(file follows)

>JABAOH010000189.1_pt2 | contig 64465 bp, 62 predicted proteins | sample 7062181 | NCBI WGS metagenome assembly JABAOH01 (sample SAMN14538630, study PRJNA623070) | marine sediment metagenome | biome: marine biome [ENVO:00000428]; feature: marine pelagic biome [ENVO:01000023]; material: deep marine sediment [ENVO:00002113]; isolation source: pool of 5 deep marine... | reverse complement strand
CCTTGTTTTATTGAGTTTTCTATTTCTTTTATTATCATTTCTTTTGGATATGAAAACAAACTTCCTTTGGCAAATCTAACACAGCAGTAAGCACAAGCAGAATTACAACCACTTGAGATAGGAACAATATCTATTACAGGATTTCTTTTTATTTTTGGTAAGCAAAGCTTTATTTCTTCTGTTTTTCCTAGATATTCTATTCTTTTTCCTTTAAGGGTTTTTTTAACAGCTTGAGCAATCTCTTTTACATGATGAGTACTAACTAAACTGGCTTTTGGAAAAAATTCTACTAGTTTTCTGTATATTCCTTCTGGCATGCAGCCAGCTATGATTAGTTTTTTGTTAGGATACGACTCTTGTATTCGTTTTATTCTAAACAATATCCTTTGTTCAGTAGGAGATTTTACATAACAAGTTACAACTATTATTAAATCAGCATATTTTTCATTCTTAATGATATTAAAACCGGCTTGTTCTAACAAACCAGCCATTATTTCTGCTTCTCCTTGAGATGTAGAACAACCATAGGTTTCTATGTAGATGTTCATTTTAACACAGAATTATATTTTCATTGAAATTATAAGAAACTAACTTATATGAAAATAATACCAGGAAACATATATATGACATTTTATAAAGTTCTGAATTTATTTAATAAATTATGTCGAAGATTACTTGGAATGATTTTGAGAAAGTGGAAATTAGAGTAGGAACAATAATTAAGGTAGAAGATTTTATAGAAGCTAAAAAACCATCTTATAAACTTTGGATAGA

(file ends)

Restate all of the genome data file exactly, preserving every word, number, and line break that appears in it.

>JABAOH010000189.1_pt2 | contig 64465 bp, 62 predicted proteins | sample 7062181 | NCBI WGS metagenome assembly JABAOH01 (sample SAMN14538630, study PRJNA623070) | marine sediment metagenome | biome: marine biome [ENVO:00000428]; feature: marine pelagic biome [ENVO:01000023]; material: deep marine sediment [ENVO:00002113]; isolation source: pool of 5 deep marine... | reverse complement strand
CCTTGTTTTATTGAGTTTTCTATTTCTTTTATTATCATTTCTTTTGGATATGAAAACAAACTTCCTTTGGCAAATCTAACACAGCAGTAAGCACAAGCAGAATTACAACCACTTGAGATAGGAACAATATCTATTACAGGATTTCTTTTTATTTTTGGTAAGCAAAGCTTTATTTCTTCTGTTTTTCCTAGATATTCTATTCTTTTTCCTTTAAGGGTTTTTTTAACAGCTTGAGCAATCTCTTTTACATGATGAGTACTAACTAAACTGGCTTTTGGAAAAAATTCTACTAGTTTTCTGTATATTCCTTCTGGCATGCAGCCAGCTATGATTAGTTTTTTGTTAGGATACGACTCTTGTATTCGTTTTATTCTAAACAATATCCTTTGTTCAGTAGGAGATTTTACATAACAAGTTACAACTATTATTAAATCAGCATATTTTTCATTCTTAATGATATTAAAACCGGCTTGTTCTAACAAACCAGCCATTATTTCTGCTTCTCCTTGAGATGTAGAACAACCATAGGTTTCTATGTAGATGTTCATTTTAACACAGAATTATATTTTCATTGAAATTATAAGAAACTAACTTATATGAAAATAATACCAGGAAACATATATATGACATTTTATAAAGTTCTGAATTTATTTAATAAATTATGTCGAAGATTACTTGGAATGATTTTGAGAAAGTGGAAATTAGAGTAGGAACAATAATTAAGGTAGAAGATTTTATAGAAGCTAAAAAACCATCTTATAAACTTTGGATAGA